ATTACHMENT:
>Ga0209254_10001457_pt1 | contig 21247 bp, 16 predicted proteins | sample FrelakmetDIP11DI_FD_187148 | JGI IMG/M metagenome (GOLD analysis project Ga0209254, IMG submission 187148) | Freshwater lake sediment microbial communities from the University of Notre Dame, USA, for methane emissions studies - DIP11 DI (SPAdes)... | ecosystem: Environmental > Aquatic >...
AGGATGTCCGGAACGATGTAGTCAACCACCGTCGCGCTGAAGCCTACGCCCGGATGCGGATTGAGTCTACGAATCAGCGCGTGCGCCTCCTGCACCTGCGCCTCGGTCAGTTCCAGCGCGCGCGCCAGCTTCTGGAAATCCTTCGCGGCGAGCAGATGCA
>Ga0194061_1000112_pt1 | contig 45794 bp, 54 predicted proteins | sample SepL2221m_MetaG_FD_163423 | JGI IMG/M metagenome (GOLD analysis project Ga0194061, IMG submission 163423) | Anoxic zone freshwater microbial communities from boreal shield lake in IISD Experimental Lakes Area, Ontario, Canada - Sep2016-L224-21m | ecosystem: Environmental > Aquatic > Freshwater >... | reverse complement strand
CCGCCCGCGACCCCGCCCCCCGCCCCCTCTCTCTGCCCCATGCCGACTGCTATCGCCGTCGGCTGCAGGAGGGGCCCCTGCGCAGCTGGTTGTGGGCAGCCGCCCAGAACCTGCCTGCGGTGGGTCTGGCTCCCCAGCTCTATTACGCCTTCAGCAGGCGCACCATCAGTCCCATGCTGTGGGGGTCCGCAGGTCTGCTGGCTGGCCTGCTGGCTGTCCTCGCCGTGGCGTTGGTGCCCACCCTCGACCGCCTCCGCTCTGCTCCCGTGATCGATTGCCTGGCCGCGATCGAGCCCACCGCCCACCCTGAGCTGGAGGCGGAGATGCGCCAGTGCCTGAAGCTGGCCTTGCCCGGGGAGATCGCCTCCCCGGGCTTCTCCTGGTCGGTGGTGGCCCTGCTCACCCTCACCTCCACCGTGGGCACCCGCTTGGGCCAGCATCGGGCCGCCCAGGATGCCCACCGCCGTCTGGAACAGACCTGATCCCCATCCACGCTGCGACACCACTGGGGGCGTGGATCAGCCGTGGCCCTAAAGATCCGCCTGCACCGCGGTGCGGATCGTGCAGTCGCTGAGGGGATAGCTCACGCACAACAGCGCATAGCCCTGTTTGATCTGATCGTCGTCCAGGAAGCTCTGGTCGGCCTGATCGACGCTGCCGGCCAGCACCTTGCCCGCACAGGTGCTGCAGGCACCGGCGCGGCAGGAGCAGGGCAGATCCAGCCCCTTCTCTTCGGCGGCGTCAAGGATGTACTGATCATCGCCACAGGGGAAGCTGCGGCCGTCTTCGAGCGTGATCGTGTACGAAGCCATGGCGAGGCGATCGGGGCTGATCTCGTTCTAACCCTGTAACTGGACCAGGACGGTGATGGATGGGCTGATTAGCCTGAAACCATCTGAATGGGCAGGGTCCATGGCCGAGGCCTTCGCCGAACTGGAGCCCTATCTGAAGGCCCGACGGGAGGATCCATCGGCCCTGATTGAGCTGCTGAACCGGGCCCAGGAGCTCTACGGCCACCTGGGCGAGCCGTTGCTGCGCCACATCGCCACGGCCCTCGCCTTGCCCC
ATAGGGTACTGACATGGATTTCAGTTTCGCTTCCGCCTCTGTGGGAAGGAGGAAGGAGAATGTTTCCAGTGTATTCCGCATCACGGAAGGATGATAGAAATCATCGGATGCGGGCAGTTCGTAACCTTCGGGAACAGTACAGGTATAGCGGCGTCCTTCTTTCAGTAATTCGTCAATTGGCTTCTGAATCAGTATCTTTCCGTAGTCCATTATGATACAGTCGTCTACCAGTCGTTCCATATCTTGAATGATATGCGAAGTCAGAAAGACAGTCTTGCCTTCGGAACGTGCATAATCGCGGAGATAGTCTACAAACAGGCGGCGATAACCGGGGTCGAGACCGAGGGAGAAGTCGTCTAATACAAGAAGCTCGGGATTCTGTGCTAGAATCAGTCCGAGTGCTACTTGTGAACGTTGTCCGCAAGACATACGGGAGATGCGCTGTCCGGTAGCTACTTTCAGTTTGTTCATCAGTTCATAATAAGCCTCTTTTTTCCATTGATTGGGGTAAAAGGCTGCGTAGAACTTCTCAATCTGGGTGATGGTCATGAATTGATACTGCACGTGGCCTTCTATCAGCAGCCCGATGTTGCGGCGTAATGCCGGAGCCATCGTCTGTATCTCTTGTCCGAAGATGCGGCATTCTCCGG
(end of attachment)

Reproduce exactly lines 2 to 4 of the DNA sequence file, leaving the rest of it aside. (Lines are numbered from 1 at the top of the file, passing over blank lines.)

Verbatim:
AGGATGTCCGGAACGATGTAGTCAACCACCGTCGCGCTGAAGCCTACGCCCGGATGCGGATTGAGTCTACGAATCAGCGCGTGCGCCTCCTGCACCTGCGCCTCGGTCAGTTCCAGCGCGCGCGCCAGCTTCTGGAAATCCTTCGCGGCGAGCAGATGCA
>Ga0194061_1000112_pt1 | contig 45794 bp, 54 predicted proteins | sample SepL2221m_MetaG_FD_163423 | JGI IMG/M metagenome (GOLD analysis project Ga0194061, IMG submission 163423) | Anoxic zone freshwater microbial communities from boreal shield lake in IISD Experimental Lakes Area, Ontario, Canada - Sep2016-L224-21m | ecosystem: Environmental > Aquatic > Freshwater >... | reverse complement strand
CCGCCCGCGACCCCGCCCCCCGCCCCCTCTCTCTGCCCCATGCCGACTGCTATCGCCGTCGGCTGCAGGAGGGGCCCCTGCGCAGCTGGTTGTGGGCAGCCGCCCAGAACCTGCCTGCGGTGGGTCTGGCTCCCCAGCTCTATTACGCCTTCAGCAGGCGCACCATCAGTCCCATGCTGTGGGGGTCCGCAGGTCTGCTGGCTGGCCTGCTGGCTGTCCTCGCCGTGGCGTTGGTGCCCACCCTCGACCGCCTCCGCTCTGCTCCCGTGATCGATTGCCTGGCCGCGATCGAGCCCACCGCCCACCCTGAGCTGGAGGCGGAGATGCGCCAGTGCCTGAAGCTGGCCTTGCCCGGGGAGATCGCCTCCCCGGGCTTCTCCTGGTCGGTGGTGGCCCTGCTCACCCTCACCTCCACCGTGGGCACCCGCTTGGGCCAGCATCGGGCCGCCCAGGATGCCCACCGCCGTCTGGAACAGACCTGATCCCCATCCACGCTGCGACACCACTGGGGGCGTGGATCAGCCGTGGCCCTAAAGATCCGCCTGCACCGCGGTGCGGATCGTGCAGTCGCTGAGGGGATAGCTCACGCACAACAGCGCATAGCCCTGTTTGATCTGATCGTCGTCCAGGAAGCTCTGGTCGGCCTGATCGACGCTGCCGGCCAGCACCTTGCCCGCACAGGTGCTGCAGGCACCGGCGCGGCAGGAGCAGGGCAGATCCAGCCCCTTCTCTTCGGCGGCGTCAAGGATGTACTGATCATCGCCACAGGGGAAGCTGCGGCCGTCTTCGAGCGTGATCGTGTACGAAGCCATGGCGAGGCGATCGGGGCTGATCTCGTTCTAACCCTGTAACTGGACCAGGACGGTGATGGATGGGCTGATTAGCCTGAAACCATCTGAATGGGCAGGGTCCATGGCCGAGGCCTTCGCCGAACTGGAGCCCTATCTGAAGGCCCGACGGGAGGATCCATCGGCCCTGATTGAGCTGCTGAACCGGGCCCAGGAGCTCTACGGCCACCTGGGCGAGCCGTTGCTGCGCCACATCGCCACGGCCCTCGCCTTGCCCC